Another example of what might be pre-suggestiveness came only about a week or two after the job began. I got a call from the company's HR person. She asked me about a criminal conviction from March 1998. This was February 2005, and in another month the conviction would have been 7 years old, and under WA state law it's not required to list misdemeanor crimes that are seven years old or older, (or presumably, to have to speak about them). When the HR person called about this, I wanted to mention this law, but of course, it was one month before my conviction would've been seven years old.
So when I was fired after a month, this phone call seemed more significant. My conviction was only a misdemeanor, and a victimless one at that, (trespassing), so maybe the HR person's inquiry didn't make much of a difference. In regard to the WA state non-disclosure law, it's possible that employers ignore such laws, or find loopholes in them, and go ahead and ask employees or applicants about their past, in which case the nearby seven year anniversary of my conviction may not have been significant.
But if this was significant at all, aside from being an odd coincidence, it would lead to the question of why I was hired when I was.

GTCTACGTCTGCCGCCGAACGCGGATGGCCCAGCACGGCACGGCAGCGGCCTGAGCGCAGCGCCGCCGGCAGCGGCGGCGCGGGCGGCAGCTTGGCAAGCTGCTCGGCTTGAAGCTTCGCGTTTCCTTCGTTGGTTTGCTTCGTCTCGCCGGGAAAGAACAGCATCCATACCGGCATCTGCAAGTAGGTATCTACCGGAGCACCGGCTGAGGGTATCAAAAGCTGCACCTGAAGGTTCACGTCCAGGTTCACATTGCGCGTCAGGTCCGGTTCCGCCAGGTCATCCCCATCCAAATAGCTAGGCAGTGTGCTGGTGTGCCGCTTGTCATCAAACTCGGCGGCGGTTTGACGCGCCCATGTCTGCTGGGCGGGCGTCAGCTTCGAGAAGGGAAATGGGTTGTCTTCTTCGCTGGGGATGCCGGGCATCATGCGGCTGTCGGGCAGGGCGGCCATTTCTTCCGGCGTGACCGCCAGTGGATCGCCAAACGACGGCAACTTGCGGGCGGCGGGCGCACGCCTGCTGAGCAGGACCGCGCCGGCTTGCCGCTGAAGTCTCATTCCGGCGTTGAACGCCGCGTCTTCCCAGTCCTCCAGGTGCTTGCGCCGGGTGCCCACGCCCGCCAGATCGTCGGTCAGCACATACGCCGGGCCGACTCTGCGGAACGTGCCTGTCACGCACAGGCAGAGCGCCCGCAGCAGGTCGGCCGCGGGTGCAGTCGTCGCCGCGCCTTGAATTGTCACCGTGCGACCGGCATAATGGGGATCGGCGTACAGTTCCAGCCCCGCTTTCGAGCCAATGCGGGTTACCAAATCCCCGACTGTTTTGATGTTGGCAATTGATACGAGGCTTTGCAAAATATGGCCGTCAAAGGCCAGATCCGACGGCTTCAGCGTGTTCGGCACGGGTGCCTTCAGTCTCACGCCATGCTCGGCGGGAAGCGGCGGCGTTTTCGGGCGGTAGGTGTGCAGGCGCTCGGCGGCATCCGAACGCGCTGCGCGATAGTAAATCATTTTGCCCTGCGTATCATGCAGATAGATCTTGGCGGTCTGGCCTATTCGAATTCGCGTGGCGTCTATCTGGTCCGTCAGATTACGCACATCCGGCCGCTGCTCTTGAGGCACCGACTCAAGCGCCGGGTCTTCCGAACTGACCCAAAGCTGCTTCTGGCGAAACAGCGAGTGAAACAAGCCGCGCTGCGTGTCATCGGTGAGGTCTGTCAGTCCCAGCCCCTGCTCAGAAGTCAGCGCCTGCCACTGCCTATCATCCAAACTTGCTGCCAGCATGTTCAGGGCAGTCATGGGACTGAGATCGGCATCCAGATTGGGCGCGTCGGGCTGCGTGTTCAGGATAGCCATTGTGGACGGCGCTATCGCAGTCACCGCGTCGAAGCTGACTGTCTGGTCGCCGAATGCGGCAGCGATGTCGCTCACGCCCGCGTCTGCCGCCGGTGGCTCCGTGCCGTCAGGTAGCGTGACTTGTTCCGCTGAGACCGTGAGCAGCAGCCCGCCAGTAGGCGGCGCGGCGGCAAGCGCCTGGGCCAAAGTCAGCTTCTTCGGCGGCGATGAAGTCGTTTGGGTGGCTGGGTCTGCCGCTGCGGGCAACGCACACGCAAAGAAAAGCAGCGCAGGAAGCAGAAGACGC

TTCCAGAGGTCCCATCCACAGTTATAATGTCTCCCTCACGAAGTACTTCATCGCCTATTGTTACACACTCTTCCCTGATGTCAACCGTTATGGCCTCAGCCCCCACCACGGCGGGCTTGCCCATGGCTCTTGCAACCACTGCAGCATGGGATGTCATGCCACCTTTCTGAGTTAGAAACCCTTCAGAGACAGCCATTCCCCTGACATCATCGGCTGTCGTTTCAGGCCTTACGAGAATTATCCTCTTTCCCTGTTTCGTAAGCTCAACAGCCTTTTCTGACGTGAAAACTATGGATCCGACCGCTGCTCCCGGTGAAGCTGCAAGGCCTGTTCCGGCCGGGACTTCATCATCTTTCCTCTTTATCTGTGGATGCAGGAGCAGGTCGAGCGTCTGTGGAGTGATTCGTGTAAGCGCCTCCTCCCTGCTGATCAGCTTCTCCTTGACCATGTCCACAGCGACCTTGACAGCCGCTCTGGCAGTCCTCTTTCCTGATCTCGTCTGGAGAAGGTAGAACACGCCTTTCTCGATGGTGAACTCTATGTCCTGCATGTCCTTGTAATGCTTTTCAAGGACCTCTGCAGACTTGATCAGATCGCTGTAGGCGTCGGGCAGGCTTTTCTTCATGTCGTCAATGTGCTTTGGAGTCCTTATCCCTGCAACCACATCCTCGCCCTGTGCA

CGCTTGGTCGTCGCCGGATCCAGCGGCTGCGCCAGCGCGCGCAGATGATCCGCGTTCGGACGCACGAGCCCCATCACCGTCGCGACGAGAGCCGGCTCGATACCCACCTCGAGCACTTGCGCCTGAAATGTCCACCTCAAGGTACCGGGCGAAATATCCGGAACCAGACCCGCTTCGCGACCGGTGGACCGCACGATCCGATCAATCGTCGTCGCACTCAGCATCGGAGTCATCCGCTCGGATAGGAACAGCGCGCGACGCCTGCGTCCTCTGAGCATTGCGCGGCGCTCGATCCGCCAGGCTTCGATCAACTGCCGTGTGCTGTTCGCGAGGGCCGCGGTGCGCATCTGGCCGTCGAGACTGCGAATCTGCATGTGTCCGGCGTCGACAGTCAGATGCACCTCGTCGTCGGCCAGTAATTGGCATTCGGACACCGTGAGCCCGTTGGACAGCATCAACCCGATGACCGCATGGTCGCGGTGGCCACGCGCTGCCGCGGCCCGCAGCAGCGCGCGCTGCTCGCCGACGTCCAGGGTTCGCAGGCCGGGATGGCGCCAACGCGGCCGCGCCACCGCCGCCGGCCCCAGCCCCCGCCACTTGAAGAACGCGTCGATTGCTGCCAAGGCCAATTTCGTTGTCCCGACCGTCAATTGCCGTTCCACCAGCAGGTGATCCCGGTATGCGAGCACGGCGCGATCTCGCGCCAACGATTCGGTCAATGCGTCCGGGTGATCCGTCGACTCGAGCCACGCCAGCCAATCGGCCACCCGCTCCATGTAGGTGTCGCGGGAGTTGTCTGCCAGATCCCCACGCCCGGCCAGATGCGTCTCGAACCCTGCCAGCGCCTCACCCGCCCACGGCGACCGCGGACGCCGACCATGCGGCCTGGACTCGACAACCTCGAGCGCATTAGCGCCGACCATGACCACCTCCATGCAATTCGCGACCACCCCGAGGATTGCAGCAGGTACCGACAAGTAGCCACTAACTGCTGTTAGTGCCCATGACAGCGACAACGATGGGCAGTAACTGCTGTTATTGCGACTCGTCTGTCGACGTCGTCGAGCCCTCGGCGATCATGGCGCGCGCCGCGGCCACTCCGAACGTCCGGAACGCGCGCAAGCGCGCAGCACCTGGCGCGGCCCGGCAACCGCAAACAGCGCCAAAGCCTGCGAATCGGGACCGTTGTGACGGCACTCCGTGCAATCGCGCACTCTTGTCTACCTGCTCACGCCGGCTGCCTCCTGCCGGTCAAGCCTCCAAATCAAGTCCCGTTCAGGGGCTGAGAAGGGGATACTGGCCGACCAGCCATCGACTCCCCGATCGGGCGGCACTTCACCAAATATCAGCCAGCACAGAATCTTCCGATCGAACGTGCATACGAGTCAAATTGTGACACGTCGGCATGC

--In the first article, I often made mention of a supervisor who I referred to as "Susan." In addition to what I wrote about our interaction, there was one other brief moment between us that seemed to presage my firing. One day, she gave me a simple quiz, which I believe was five questions, that pertained to the job. I believe I got two out of the five questions right, thus failing the quiz. It was a fairly simple quiz, and one question in particular was deceptively simple, asking how to get to a certain database. The answer: by clicking on the Internet Explorer icon. So simple, yet if I remember, the database in question needed to be accessed only once a week, meaning that I'd accessed it maybe twice up to that point, and so with all the other things to memorize, this had slipped my mind, at least momentarily.
This didn't exactly qualify as a reason for my firing, but along with the other things that I described in the first article, it came to be suggestive of why I was ultimately fired.